The tourism industry has shifted its attention towards the domestic market and will likely do so in the short-term within 2021. Supplied.
The past half decade’s influx of international tourists has been the main source of growth for hotels and the highlight of the wider tourism industry in Cambodia. The outbreak of COVID-19, however, severed that lifeline and left the tourism industry in dire straits for much of 2020.
Knight Frank’s recently released report, “Cambodia Real Estate Highlights H2 2020”, shows a struggling hotel sector but not one robbed of progress nor hope for recovery. The virtual standstill of international travel has put a greater emphasis on the role played by domestic tourists in keeping tourism going in Cambodia.
Knight Frank’s report projects that hoteliers will continue to focus on domestic tourism over the short-term to offset the reduced number of international tourist arrivals - a demographic that has been cut by as much as 95% in the second half of 2020 compared to the same period in 2019. Knight Frank observed that operators have been focusing on attracting more domestic tourists by offering special packages for both short-term and long-term stays with heavily discounted rates of up to 60%.
In an August 2020 article by the Khmer Times, hotel operators observed a 90% occupancy rate from reservations made for the upcoming Khmer New Year. The long holiday celebration usually observed in April of every year was postponed due to the height of COVID-19 fears at that time. Given the public events and gatherings associated with the holiday, the government moved the yearly holiday from April 2020 to August 2020.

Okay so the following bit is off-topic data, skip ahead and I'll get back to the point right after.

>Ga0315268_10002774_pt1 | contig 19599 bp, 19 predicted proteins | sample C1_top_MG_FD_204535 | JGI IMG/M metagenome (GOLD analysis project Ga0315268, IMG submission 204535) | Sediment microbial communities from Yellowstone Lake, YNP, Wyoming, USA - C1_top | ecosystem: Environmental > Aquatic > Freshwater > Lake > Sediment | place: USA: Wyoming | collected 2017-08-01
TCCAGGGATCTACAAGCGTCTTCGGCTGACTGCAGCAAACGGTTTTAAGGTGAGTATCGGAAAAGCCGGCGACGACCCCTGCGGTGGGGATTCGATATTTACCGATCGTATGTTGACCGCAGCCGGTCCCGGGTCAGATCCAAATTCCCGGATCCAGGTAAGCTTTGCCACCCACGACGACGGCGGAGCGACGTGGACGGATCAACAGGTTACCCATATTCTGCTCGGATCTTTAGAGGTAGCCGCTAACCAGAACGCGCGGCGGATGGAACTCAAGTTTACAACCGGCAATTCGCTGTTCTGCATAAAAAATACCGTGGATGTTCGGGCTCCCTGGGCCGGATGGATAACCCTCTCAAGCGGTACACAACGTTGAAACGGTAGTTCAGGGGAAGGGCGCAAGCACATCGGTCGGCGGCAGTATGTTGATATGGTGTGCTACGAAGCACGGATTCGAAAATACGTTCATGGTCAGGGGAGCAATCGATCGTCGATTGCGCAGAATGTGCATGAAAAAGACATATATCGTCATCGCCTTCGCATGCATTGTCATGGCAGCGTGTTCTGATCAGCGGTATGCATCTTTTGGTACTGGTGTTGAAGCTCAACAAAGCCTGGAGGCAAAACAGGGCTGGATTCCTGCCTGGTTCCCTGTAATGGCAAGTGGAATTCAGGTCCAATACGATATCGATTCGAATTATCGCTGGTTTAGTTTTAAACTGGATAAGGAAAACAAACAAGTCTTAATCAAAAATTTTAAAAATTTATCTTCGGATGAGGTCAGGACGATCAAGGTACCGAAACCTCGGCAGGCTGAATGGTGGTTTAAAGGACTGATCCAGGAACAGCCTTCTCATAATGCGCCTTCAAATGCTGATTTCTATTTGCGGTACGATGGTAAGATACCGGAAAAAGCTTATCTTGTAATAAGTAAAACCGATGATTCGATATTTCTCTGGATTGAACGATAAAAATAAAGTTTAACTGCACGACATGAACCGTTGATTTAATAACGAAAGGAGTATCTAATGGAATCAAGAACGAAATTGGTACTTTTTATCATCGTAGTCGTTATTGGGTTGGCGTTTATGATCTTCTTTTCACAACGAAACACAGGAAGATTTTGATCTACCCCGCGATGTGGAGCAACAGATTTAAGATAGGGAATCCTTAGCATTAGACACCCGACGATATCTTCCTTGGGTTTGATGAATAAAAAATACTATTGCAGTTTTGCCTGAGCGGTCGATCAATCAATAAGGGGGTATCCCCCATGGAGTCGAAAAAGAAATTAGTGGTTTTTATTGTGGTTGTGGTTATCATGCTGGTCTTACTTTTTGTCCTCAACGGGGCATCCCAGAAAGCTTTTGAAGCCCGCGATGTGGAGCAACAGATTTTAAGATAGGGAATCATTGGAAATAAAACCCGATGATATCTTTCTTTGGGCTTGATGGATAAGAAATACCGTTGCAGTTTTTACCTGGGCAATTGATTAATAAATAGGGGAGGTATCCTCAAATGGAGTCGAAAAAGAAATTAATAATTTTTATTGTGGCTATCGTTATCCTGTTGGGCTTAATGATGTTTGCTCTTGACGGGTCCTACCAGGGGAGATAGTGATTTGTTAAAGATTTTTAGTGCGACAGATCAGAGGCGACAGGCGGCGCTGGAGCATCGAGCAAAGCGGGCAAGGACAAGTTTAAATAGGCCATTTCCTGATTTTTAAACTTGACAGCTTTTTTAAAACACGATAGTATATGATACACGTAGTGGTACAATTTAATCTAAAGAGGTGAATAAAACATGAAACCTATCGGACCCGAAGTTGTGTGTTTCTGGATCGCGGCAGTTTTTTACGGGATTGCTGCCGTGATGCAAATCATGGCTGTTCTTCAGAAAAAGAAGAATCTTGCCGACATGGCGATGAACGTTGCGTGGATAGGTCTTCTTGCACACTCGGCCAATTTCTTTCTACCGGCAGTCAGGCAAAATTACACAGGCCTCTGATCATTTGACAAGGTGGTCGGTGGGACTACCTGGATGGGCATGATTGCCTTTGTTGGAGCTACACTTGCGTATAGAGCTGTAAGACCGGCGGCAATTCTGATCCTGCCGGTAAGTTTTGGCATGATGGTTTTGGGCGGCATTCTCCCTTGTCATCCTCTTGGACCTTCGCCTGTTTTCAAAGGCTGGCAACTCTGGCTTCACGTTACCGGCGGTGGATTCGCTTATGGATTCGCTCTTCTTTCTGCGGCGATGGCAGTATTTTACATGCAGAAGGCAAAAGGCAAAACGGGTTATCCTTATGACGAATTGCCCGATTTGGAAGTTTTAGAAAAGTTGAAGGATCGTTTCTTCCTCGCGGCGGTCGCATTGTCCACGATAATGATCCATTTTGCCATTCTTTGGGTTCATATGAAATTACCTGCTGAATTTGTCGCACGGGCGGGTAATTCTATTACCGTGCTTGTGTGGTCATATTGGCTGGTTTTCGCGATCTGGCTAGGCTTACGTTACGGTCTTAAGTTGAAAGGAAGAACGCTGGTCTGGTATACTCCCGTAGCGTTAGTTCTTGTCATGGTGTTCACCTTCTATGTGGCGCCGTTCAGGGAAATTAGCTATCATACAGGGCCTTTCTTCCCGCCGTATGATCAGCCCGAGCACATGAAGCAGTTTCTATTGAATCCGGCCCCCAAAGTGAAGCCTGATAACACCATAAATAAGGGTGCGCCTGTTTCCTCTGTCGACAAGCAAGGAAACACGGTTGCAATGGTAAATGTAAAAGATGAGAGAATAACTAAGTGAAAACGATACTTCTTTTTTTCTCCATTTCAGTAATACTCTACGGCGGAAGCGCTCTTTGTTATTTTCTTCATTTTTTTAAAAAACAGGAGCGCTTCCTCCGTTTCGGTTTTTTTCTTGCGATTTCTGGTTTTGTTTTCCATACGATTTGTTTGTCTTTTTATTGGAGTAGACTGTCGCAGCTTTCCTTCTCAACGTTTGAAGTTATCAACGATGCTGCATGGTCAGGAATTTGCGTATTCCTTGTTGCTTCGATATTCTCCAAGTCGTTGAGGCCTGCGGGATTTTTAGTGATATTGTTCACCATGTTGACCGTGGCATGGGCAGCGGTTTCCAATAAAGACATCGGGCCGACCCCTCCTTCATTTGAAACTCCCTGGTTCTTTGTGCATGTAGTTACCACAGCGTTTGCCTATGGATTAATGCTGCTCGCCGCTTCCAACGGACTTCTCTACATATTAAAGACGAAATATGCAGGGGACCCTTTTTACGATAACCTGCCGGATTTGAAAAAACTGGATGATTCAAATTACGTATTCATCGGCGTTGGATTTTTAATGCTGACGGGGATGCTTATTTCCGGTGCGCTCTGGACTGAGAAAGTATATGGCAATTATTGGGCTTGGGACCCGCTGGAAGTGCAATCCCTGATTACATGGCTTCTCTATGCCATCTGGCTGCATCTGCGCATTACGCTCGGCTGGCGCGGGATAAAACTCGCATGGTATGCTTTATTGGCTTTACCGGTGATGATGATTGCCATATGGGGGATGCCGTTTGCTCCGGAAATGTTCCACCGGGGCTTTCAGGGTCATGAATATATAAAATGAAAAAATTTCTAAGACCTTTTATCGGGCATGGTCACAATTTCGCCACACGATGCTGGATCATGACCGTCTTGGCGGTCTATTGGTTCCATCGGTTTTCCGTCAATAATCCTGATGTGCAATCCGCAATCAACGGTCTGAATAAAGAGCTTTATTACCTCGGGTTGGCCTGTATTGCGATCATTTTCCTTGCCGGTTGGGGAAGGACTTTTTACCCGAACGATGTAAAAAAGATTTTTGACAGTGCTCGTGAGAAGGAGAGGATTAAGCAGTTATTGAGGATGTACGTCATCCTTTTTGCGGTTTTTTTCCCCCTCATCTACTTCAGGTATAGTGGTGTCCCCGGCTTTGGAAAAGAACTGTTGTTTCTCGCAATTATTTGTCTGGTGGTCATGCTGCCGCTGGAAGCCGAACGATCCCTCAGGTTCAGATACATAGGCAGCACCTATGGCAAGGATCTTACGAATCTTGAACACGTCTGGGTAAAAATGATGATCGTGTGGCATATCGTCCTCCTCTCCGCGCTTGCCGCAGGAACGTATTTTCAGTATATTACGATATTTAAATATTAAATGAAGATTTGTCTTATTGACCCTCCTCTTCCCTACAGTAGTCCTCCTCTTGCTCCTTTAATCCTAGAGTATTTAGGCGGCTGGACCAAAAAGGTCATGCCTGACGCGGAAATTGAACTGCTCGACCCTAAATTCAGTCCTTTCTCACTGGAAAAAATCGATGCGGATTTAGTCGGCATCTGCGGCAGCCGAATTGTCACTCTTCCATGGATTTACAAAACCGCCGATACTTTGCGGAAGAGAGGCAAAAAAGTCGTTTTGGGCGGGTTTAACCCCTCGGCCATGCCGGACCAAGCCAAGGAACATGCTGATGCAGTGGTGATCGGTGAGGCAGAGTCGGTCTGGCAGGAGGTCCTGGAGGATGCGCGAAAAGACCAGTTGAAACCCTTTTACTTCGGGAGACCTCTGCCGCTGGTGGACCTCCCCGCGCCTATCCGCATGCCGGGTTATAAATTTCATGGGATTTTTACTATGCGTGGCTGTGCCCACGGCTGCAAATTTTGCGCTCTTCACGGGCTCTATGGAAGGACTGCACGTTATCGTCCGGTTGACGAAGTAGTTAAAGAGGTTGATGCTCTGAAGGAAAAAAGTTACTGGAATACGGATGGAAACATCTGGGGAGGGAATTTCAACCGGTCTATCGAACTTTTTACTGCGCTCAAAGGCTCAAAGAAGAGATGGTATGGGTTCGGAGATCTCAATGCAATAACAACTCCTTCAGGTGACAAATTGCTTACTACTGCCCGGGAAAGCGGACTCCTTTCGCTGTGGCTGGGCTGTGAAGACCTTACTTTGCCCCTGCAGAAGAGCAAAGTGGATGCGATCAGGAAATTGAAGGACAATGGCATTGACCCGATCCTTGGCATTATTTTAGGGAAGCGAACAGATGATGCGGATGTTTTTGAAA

The interest from domestic tourists, both locals and foreign residents in Cambodia, was not a one-off event either. In a later October 2020 report by the Khmer Times, over 1.1 million tourists were recorded to have traveled around the Kingdom during the 3-day Pchum Ben festival in September 2020. The article explains that the reported tourist figure was made up of 99% Cambodians and less than 1% foreign nationals residing in the country.
Hoteliers and government officials have been working together to mitigate the economic impact of COVID-19. Photo by K/T Khem Sovannara.
The Cambodia Hotel Association recently launched a campaign to revive Siem Reap’s economy called #AngkorLikeNeverBefore. The campaign is a collective effort of hotel operators to reinvigorate the temple town by reintroducing its world-famous temples as an “ethereal experience” given the absence of large tourist crowds, allowing today’s visitors to have the temples for themselves.
The national government has also stepped in to help the tourism industry, particularly in Siem Reap. Knight Frank reports that the government is working hand-in-hand with the National Bank of Cambodia in its launch of a series of monetary and fiscal policies to assist tourism stakeholders including tax exemptions and increased liquidity for affected businesses/hoteliers.
Cambodia’s hotel sector outlook, however, remains bleak within the context of COVID-19 international travel. Knight Frank’s report projects international tourist arrivals will remain subdued with the 14-day quarantine period still imposing, placing continued pressure on occupancy rates, Average Daily Rate (ADR), and Revenue Per Available Room (RevPAR).
Despite the continuing difficulties the sector faces, the source of relief the wider tourism industry needs are shared with the Cambodian property sector: Attracting and meeting the needs of the domestic market.